tackled for a loss but Salmon went
through center twice for a gain of 2
yards each time. Doar was then sent
around end for a yard. Salmon was
next played five times, gaining an
aggregate of 12 yards. Notre Dame
fumbled but regained the ball. Sal
mon's men then tried for u drop kick
for goal but missed.
Knox Pants Oat.
Zaluskv punted from the 25 yard
line and Salmon returned the ball 5
yards. Notre Dame were unable to
make an inch at this point, .so were
forced to punt. Martin, for Knox,
broke through and very neatly
blocked the attempt and fell on the
ball. Knox was poon held and after
two unsuccessful attempts faked for
an offside play on a punt signal and
secured their 10 yard-s. A few small
gains were made but in a few downs
Salmon was forced to punt. The ball
sailed through the air 50 yards. Wil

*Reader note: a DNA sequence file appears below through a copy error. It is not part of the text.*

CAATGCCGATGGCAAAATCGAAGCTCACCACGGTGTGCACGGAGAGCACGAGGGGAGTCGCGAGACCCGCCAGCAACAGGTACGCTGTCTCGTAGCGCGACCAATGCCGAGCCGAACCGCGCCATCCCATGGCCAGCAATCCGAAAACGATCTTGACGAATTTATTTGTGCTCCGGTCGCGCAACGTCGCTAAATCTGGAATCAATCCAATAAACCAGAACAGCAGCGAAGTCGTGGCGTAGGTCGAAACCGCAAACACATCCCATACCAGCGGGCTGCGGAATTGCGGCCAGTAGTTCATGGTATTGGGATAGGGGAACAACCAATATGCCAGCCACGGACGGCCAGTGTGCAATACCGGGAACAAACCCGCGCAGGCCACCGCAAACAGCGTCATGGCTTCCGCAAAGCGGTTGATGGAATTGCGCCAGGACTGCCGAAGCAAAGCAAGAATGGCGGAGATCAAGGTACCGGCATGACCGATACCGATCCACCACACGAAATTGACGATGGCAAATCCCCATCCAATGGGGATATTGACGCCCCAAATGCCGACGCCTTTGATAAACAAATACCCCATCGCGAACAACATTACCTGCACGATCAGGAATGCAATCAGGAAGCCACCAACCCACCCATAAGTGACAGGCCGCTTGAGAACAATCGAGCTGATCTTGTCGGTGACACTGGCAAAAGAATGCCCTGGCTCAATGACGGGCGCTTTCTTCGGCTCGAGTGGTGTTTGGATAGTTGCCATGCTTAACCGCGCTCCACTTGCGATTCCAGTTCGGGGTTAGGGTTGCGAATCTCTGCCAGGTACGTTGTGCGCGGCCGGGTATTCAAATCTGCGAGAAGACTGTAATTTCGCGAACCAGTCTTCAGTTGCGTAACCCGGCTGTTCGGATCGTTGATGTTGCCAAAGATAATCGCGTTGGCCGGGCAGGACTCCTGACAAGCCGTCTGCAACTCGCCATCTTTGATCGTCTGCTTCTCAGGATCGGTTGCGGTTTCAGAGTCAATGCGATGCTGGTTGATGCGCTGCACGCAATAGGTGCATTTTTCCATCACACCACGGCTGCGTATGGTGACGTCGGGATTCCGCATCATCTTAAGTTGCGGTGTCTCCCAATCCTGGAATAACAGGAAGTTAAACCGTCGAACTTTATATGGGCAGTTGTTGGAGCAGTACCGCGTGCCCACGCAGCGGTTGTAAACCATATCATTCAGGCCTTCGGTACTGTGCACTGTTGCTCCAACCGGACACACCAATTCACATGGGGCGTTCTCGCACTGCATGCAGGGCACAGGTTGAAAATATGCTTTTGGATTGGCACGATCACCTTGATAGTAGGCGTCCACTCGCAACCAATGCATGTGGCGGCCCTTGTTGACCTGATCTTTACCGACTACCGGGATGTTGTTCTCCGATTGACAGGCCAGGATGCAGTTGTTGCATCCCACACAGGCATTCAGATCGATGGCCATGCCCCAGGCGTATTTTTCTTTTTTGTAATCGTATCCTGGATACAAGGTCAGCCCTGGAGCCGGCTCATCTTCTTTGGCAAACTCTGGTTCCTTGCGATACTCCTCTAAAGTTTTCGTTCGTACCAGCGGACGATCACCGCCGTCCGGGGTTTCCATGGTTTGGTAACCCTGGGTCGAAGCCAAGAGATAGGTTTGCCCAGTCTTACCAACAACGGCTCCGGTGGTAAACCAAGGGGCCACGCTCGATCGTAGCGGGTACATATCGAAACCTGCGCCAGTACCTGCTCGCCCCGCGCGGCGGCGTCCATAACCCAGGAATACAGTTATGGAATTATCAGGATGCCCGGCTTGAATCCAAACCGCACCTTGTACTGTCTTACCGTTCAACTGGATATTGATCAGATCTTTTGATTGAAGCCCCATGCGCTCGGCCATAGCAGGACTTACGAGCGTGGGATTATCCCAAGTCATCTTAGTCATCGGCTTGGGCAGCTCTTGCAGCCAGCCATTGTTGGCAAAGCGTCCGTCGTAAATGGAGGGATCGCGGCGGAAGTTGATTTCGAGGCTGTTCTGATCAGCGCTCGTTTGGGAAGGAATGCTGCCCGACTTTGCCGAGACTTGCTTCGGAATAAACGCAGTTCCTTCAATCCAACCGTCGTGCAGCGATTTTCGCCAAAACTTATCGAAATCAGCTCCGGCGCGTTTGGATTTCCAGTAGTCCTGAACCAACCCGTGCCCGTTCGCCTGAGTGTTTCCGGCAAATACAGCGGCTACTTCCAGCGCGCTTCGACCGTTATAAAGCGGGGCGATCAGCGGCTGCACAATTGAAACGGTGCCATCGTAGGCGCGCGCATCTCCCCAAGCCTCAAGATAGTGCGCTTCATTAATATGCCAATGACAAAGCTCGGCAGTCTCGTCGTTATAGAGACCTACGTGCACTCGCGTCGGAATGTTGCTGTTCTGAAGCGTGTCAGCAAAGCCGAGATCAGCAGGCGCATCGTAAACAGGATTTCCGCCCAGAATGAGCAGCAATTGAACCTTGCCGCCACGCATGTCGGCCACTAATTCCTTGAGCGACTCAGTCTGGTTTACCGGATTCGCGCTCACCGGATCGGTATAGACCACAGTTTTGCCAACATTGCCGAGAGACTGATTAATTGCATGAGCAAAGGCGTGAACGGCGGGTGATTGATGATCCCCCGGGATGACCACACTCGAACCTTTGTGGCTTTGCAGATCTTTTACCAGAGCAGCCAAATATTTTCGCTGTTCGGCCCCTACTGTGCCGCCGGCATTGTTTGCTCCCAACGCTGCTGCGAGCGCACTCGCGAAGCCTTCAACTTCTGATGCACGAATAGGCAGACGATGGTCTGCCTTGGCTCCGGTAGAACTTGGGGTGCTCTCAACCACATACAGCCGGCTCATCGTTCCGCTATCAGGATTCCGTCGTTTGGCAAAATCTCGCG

son smashed through center for a
yard, and then Knox punted for 25
yards. Salmon smashed through cen
ter a couple of times for small gains
and then Mctirew kicked. The ball
was down on Knox's 2 yard line. Za
lusky punted out 'M yards and the ball
was not advanced. It was not Notre
Dame's ball but they were forced to
punt for their third down. The re
mainder of this half was mostly line
bucks with long end gains. Time was
called for the first half at 4:13.
Ackerson Replaces Wilson.
In the second half Ackerson was
placed in at full instead of Wilson on
the Knox team. Knox kicked off to
Notre Dame's 30 yard line. Salmon
bucked for a yard and Doar went
around end for 10 yards. Knox held
and got the ball on downs. Zalusky
went through tackle 5 yards. Hoj
kins failed to gain while Zalusky went
over for 3. Ackerson bucked . for
3 yards and Hopkins failed to make
any advance again. Knox fumbled
and Notre Dame fell on the ball. The
blue and gold punted 25 yards. Ack
erson bucked for 2 yards twice and
then Hopkins went around end for
3 yards. Knox fumbled again and
Notre Dame got the ball. Salmon
punted. Notre Dame got the ball back